VENICE • Mel Gibson called his relationship with Hollywood "survival" as he prepared for the Venice Film Festival premiere of a war drama that marks his directorial comeback, after a turbulent decade in his personal life.
The Oscar winner's troubled years began in 2006, when he was arrested for drink driving and responded with an anti-Semitic tirade. That led to headlines around the world, tarnished his reputation and set back a remarkable career that had made him one of Hollywood's highest paid actors, directors and producers.
But in Venice last Saturday, the 60-year-old premiered Hacksaw Ridge, a gripping war epic about a pacifist during World War II that cannot but move.
The film tells the true story of Desmond Doss, an army medic who refused to bear arms on moral grounds. Despite being a conscientious objector, he later received the Medal of Honour for saving 75 comrades.
The movie is screening in the out- of-competition section in Venice. It starts with a love story set in Virginia's Blue Ridge Mountains and eventually moves to the Battle of Okinawa, where Doss - played by Andrew Garfield of Spider-Man fame - must find his way among butchered corpses, scattered limbs and intestines to bring his comrades back to safety.
"It's a man in the worst situation possible, in the midst of hell on earth, and he goes into that struggle armed with nothing than faith and conviction, and he sticks by those things and does something extraordinary... that inspired me," Gibson told a press conference.
He said he hoped the movie would result in more attention being paid to veterans returning from conflict. "When they come back, they need some love, they need some understanding," he said.
He compared Doss' bravery with that of comic-book characters such as Garfield's Spider-Man, saying: "Desmond attributed his actions to a power greater than himself and the difference between a real superhero and a comic-book superhero is that real superheroes didn't wear any Spandex."
His Academy Award-winning Braveheart (1995) was famed for its bloody battle scenes, but in the film, Gibson has taken the blowing- off of legs and slicing-through of guts to an operatic level.
"The important thing with battle and depicting it on screen is to give the impression of chaos and confusion, but to be absolutely clear what you want the audience to see," he said.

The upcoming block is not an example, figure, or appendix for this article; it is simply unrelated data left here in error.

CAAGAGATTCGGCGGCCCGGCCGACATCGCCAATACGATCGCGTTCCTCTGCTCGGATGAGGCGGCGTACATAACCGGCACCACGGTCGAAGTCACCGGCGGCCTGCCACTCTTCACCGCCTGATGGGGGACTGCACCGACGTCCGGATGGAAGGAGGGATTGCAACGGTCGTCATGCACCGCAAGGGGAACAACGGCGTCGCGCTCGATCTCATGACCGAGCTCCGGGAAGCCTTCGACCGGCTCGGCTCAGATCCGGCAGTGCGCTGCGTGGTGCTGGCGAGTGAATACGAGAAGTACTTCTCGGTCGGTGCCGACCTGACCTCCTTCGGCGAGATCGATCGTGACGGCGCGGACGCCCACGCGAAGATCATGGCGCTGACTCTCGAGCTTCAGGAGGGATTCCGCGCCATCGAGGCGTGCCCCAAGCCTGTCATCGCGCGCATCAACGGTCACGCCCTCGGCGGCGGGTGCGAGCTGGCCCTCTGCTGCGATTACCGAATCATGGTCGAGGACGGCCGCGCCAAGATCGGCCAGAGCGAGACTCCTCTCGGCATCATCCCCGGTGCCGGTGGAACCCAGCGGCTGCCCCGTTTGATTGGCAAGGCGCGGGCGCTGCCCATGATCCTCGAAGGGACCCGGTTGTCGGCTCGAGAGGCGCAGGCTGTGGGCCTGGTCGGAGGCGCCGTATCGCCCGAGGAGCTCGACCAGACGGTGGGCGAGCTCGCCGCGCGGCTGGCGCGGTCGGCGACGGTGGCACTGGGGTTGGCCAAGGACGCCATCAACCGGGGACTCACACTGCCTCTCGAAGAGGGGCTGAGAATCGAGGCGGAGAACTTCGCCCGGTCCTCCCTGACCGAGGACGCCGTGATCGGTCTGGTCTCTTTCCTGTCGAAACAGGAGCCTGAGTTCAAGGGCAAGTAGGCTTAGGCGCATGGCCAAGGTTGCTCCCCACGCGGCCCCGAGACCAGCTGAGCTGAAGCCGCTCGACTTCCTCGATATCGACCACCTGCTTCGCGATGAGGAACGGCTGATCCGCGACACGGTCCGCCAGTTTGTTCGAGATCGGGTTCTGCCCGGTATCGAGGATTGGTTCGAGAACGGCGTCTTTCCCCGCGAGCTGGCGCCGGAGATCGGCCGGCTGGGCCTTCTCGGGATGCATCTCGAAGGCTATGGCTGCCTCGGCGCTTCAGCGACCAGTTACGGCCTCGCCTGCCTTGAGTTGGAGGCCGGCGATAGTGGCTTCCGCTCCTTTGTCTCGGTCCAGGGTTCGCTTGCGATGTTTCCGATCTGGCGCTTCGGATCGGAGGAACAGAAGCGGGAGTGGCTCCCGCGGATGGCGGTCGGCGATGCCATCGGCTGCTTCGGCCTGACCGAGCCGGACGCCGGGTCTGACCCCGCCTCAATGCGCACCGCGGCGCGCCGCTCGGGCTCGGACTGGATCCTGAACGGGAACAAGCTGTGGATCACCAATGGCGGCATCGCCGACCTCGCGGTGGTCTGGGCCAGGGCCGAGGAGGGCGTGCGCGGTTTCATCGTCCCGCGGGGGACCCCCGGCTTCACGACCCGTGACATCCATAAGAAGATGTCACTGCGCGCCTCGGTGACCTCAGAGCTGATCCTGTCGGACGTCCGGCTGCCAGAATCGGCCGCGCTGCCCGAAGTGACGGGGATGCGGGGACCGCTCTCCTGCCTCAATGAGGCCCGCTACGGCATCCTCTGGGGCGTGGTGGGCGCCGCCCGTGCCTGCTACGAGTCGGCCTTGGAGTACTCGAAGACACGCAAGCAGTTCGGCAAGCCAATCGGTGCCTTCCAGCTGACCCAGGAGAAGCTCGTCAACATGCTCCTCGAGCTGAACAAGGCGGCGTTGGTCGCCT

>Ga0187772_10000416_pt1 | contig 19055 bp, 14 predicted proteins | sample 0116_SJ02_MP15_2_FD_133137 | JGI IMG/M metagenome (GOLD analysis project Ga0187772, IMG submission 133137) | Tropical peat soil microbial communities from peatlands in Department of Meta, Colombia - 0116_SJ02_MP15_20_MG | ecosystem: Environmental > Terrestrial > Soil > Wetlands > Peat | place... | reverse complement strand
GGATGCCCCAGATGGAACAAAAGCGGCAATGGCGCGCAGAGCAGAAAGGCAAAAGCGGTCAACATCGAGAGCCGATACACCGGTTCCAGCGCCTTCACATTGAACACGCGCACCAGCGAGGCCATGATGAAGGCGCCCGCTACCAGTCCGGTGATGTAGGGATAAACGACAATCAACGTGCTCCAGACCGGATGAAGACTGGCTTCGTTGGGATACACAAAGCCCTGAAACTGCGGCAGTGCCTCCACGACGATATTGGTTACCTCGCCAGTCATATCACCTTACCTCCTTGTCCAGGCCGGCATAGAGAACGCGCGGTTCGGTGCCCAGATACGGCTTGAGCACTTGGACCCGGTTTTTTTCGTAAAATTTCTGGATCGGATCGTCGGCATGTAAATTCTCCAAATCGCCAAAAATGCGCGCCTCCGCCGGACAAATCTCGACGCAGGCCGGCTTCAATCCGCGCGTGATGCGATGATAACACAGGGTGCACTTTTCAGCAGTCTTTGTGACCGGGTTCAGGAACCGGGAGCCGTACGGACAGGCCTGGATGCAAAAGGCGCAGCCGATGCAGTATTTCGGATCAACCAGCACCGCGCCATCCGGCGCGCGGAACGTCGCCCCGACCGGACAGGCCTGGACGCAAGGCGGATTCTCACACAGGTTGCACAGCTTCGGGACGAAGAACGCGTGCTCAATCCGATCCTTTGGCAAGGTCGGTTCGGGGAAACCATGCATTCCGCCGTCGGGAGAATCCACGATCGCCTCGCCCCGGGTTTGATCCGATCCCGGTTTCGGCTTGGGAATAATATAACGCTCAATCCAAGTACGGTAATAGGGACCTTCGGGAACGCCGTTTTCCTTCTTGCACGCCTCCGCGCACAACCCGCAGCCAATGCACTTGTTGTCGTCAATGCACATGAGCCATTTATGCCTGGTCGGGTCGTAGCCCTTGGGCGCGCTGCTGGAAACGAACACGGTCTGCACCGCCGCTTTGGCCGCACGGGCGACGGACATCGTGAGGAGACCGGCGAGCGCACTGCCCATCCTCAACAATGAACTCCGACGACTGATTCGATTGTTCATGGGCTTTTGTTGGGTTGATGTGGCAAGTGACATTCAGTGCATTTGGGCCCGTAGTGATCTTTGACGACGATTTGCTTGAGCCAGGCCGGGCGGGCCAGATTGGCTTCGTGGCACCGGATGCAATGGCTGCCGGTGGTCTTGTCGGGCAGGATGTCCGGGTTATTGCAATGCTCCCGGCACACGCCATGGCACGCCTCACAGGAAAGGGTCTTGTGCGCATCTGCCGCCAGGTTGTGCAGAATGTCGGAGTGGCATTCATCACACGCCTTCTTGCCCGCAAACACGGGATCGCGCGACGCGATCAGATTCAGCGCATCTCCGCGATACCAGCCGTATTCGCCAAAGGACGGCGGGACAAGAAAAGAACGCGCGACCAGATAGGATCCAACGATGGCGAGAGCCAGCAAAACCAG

"It's all about screen direction and knowing where the players are, you almost have to approach it as a sporting event. If you then put characters into that situation that you have actually come to care for, it takes it up a level."
He referred to the difficulties his career has met since 2006, after he shot Apocalypto. Describing his relationship with Hollywood as "survival", he said: "Sometimes you take a big step backwards, I've done it... For one reason or another, maybe it's where you are in your life."
Garfield said the late Doss was a difficult character to live up to.
He said he was drawn to what Doss embodied, especially at a time filled with violent uprisings and people defending ideologies.
"Desmond is a wonderful symbol of the idea of living and letting live no matter what your ideology is, no matter what your value system is," he said.
The Spider-Man star said portraying a human hero inspired more than a fictional one and drew parallels between Doss and his own brother, also a doctor.
"He doesn't get to do press conferences, patted on the back, applauded... he's raising three beautiful kids, he's taking care of his wife, he's serving patients and also staying three hours late after work. This is heroics," he said.
Asked about working with Gibson, he said he was "like a good dad on set or a good mom, with that kind of wonderful nurturing instinct where you feel like you can do no wrong even when you're already doing a lot of wrong".
REUTERS, AGENCE FRANCE-PRESSE